What I’m getting at is that the stereotypes can keep you from doing what you want, or what you think best. For instance, if I thought I could get that PhD and work as a scientist for the next 50 years, I might do it. The stereotype of my age says that no one does this.
When I look back on my life at the decisions I made and the course my life took, I see that much of it was dictated by stereotypes. Education, marriage, work, how I dressed and behaved. I’m not saying it was all bad by any means; as I noted above, stereotypes can be useful.
But you must realize when you’re acting out a stereotype even when you don’t realize it. Otherwise you’ll end up doing things just because everyone else is doing them, or everyone expects you to do them.
When you’re 20, don’t go to college because everyone else is, or your parents expect you. By all means, go if that will help you get ahead. (But choose wisely, not many people should attend college in my opinion; the return on investment is abysmal on average.)
Don’t get married because you’re at the age when people normally do so. You need a much better reason than that. (In my opinion, the same strictures apply to marriage as for college.)
And, if you’re around my age, don’t believe the stereotypes that it’s acceptable to be fat and out of shape, to spend your time watching television, or in general just to lack ambition and be unworthy of attention.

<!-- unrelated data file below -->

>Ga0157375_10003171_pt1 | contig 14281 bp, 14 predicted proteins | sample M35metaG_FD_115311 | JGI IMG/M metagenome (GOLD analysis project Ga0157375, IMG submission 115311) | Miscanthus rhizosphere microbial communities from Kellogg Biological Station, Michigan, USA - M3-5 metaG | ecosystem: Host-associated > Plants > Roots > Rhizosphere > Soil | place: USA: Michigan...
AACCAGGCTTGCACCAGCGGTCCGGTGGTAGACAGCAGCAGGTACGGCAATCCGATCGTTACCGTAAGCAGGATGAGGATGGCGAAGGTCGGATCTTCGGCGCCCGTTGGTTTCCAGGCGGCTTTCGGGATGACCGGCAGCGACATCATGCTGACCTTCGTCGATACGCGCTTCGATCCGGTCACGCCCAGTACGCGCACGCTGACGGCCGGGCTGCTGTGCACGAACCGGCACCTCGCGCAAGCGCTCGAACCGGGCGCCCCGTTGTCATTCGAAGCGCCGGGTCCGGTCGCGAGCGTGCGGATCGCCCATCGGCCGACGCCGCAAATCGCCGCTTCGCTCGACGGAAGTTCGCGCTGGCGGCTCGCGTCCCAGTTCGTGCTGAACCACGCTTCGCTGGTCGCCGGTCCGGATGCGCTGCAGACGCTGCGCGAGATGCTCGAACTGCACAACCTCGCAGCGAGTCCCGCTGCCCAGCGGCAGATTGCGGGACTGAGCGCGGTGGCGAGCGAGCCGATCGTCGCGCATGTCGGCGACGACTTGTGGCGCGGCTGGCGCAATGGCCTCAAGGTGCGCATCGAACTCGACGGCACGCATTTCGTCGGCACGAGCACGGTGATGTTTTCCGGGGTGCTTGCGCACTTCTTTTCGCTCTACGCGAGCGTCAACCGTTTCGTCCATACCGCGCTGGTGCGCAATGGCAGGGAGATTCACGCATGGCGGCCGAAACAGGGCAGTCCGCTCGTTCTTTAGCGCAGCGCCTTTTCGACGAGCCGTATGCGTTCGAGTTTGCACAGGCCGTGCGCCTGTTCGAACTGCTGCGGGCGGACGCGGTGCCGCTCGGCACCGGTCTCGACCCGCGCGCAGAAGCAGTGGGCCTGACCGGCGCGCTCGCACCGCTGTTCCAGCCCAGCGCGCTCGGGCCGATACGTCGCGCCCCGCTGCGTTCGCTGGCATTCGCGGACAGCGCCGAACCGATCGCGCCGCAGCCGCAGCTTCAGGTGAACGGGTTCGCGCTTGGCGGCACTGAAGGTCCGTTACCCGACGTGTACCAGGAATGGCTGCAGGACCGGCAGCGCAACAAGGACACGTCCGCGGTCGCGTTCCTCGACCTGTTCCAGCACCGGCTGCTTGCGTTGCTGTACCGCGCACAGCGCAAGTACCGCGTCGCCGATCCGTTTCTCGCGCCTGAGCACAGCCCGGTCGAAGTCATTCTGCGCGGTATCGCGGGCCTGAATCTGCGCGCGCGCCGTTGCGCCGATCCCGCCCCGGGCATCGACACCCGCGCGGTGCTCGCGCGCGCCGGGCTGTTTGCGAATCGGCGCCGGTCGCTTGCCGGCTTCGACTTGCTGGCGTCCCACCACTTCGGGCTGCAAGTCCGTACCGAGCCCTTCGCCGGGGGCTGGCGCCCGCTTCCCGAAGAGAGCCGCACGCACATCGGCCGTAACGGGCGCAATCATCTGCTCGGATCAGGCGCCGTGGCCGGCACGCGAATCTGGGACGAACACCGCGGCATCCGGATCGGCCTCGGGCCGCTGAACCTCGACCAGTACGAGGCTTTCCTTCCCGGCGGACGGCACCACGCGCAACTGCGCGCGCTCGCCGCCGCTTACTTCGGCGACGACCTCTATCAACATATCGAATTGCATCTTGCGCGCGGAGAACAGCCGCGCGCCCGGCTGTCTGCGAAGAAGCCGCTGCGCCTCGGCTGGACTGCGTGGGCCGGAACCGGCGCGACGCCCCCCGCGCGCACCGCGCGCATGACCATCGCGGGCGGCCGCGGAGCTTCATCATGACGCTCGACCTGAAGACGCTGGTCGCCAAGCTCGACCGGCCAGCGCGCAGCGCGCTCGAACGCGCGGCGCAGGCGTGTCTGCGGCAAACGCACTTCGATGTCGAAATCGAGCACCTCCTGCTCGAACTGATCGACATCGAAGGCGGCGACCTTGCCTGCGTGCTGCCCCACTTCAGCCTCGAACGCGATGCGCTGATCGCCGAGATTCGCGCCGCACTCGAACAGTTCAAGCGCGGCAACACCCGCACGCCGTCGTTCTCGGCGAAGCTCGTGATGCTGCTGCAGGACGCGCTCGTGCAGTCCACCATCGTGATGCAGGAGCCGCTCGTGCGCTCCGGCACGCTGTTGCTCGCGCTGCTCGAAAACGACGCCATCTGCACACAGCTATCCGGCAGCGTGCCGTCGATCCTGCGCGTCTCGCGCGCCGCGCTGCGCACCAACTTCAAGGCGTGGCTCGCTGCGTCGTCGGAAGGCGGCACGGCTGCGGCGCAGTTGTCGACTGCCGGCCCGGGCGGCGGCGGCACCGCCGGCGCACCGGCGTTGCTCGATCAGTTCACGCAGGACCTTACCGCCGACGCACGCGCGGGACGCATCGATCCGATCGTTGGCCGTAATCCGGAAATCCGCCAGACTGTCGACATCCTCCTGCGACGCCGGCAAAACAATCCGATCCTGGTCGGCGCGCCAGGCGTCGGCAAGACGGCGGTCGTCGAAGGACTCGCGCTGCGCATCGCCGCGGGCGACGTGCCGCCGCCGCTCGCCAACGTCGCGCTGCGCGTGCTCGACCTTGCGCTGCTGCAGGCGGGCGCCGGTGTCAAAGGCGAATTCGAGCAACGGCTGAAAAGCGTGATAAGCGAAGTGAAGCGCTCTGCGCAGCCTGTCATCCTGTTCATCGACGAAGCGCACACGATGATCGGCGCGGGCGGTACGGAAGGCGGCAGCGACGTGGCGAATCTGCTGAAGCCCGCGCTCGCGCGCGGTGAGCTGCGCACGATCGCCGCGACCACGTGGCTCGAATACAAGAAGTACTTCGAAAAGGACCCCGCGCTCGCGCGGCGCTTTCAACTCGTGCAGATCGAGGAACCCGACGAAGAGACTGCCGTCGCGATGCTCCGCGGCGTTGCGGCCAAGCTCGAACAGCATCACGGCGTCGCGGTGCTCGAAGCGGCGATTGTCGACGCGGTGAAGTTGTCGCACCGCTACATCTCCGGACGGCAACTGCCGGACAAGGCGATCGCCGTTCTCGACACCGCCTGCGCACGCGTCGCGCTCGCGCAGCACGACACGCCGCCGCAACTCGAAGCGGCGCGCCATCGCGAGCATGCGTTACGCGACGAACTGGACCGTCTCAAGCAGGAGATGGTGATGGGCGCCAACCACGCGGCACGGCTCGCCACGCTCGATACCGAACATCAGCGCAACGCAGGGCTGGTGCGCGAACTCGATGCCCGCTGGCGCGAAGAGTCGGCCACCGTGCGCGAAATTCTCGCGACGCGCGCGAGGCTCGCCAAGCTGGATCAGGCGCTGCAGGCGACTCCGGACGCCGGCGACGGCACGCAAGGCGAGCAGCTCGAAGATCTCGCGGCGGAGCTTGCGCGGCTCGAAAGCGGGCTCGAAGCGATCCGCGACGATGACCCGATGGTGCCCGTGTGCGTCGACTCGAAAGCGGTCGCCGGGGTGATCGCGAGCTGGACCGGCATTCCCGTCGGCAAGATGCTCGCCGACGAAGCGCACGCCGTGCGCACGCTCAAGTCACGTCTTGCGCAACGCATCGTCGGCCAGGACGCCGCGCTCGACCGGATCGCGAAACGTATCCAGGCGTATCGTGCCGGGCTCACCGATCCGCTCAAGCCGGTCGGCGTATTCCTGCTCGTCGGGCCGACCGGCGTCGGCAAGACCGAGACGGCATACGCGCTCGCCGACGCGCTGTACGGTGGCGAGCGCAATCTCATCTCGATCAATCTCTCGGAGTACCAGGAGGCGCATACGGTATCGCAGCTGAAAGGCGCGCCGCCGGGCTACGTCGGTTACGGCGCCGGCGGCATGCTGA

I struggle myself with the idea that my life is supposed to be 75% over. Not out of a fear of death, but from a fear that I’ll stop trying to achieve anything, that I may as well just hang it up because there’s not much time left.
The late historian and cultural critic Jacques Barzun wrote dozens of books and kept at it all his life. At the age of 93, he published the 800-page From Dawn to Decadence, his only best-seller and widely considered his best book. He continued to write until he was 103, and died at 104.
I doubt that Barzun paid much attention to stereotypes; if he had, he would have spent his twilight years playing golf and watching TV. His inattention to stereotypes led him to do his best, most creative work long after others would have quit.
I know an important scientist who is still working at age 80, and another who still keeps his hand in at 95. I doubt they pay much attention to stereotypes either.
My own mother, who taught singing all her life, founded a community chorus at age 65 and directed it until the age of 91.
Chuck Berry is 90, and his new album will be out soon.
On a different level, take a look at Mike Cernovich, a lawyer and writer who looks like he’s having quite an influence on the upcoming presidential election. He’s in his late 30s, and he’s violating just about every life stereotype that you can imagine. He could have been satisfied to be a lawyer, make decent money, settle down and keep quiet. But he seems to be having the time of his life, in no small part because he refuses to abide by stereotypes.
As for myself, I’m going to ignore what the actuaries say, and what the media and culture say, about what I’m supposed to do with my life.